So, what's the point of all this? Well, with Citi Field opening, there was the promise of some newer, higher-quality, recognizable food coming in. The concession deal with Aramark remained, and one can only assume that many of these options will still be available (I'll be sorely disappointed if I can't get the Sausage & Peppers in the Promenade level). But who cares about that? An article in Friday's Daily News gives a blow-by-blow account of the new assortment of culinary choices available at Citi Field. I guess, at Shea, the only really high-end anything as far as food was concerned was the Diamond Club. I never set foot in the place. I'd venture the guess that I probably won't see a number of the new places at Citi Field, either.
First, there's the Shake Shack. This isn't anything resembling high-end, I don't think, though I have to admit that I've never set foot in a Shake Shack, nor have I been to the original stand in Madison Square. El Guapo raves up and down about it, so I guess it's probably good.
Next, Box Frites. This place serves Belgian-cut french fries. Because when I think of great Ballpark Food, I think of Belgian-cut french fries.
The Verano Taqueria, much more acceptable than if they'd decided to plop a Taco Bell in Center Field.
The Wheelhouse Market purports to have "classic, artesianal comfort foods," which sounds to me like an overglorified diner.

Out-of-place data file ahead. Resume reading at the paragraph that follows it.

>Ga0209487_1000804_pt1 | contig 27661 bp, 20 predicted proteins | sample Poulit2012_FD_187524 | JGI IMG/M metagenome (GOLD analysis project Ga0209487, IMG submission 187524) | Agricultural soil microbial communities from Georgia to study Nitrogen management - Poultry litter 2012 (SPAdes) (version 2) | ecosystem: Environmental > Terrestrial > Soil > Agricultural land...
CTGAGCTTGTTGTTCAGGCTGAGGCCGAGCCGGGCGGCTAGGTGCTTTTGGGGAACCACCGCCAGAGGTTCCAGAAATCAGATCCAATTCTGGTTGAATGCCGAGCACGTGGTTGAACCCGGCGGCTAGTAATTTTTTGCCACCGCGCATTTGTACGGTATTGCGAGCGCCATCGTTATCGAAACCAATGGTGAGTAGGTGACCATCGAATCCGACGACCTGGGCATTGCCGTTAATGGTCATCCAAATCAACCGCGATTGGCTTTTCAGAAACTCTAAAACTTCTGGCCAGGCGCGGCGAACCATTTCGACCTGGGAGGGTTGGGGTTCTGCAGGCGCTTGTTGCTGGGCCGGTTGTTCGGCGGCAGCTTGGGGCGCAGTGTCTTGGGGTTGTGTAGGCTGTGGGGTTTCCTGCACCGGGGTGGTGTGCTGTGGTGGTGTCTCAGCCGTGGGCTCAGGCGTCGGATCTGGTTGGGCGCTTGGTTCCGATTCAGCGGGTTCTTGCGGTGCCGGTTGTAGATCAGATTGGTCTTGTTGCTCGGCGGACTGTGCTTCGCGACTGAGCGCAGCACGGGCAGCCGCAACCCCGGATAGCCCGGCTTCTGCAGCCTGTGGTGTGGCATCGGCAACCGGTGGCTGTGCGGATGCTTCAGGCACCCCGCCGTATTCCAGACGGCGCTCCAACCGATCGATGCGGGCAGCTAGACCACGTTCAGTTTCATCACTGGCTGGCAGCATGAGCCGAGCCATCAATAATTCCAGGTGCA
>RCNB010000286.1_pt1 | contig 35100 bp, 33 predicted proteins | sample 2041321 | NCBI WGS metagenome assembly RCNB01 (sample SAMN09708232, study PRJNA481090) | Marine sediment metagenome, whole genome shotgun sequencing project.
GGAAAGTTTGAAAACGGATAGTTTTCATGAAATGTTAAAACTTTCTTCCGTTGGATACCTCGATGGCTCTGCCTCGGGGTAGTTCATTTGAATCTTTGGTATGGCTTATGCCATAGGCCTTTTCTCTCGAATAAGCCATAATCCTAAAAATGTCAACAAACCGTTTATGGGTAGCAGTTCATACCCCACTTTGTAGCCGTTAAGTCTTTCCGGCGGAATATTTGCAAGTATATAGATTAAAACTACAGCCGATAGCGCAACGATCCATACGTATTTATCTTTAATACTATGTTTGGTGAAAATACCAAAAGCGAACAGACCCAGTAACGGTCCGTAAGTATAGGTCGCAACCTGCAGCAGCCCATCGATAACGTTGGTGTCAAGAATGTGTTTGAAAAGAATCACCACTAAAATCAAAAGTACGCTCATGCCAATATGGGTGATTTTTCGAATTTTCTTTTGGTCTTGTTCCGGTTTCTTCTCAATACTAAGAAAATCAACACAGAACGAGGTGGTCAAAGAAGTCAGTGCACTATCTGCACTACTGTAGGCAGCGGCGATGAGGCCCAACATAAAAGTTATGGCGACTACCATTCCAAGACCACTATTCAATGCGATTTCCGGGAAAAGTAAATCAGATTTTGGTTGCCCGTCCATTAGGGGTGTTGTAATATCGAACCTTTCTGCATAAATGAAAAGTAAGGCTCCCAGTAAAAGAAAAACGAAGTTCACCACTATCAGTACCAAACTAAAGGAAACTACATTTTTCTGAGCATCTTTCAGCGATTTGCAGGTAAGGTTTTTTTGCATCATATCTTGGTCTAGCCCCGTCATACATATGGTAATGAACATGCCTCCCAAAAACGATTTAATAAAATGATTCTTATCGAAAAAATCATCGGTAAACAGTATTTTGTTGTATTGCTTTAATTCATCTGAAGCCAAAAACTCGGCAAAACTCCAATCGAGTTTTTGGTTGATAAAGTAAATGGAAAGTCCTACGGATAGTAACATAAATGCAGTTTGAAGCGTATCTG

Then, there's the Delta Sky 360 Club, the Acela, and the Blue Smoke, in case you have the urge to sit and have a gourmet 3-course meal while watching the Mets. Apparently you can only get into the Acela if you have a reservation. Well, la dee da! I wonder what the menu at that place must look like.
But the real kicker is Zachys, a Wine Bar. I'd love to see what happens when the Sack 'O Nuts crowd gets tanked after too many glasses of Merlot.
Many of these new stadiums tend to have a hearty sampling of local food, such as the Sushi stand in Seattle or the Crabcake stand in Baltimore. I know there's something in San Francisco too, but whatever it was has slipped my mind at the current time. What appears to be lacking here is that the Mets seem to have gone for a lot of glitz and glamour, and some big-name restaurateurs when it came to putting together the Citi Field Menu, but it lacks New York flavor. I know a good Corned Beef or Pastrami sandwich isn't the first thing that comes to mind when you're at a ballgame, but wouldn't a 2nd Avenue Deli stand work here? How about a Junior's Cheesecake stand? How about finding someone who can turn out a decent Pizza, rather than that Sbarro crap they've been passing off as food? And the Wine bar is just plain bewildering.
One thing's for sure. If you're going to go to a game at Citi Field, you won't go hungry. But at what cost?
Slate of Amazin' Eats on Citi Field's Home Plate [Daily News]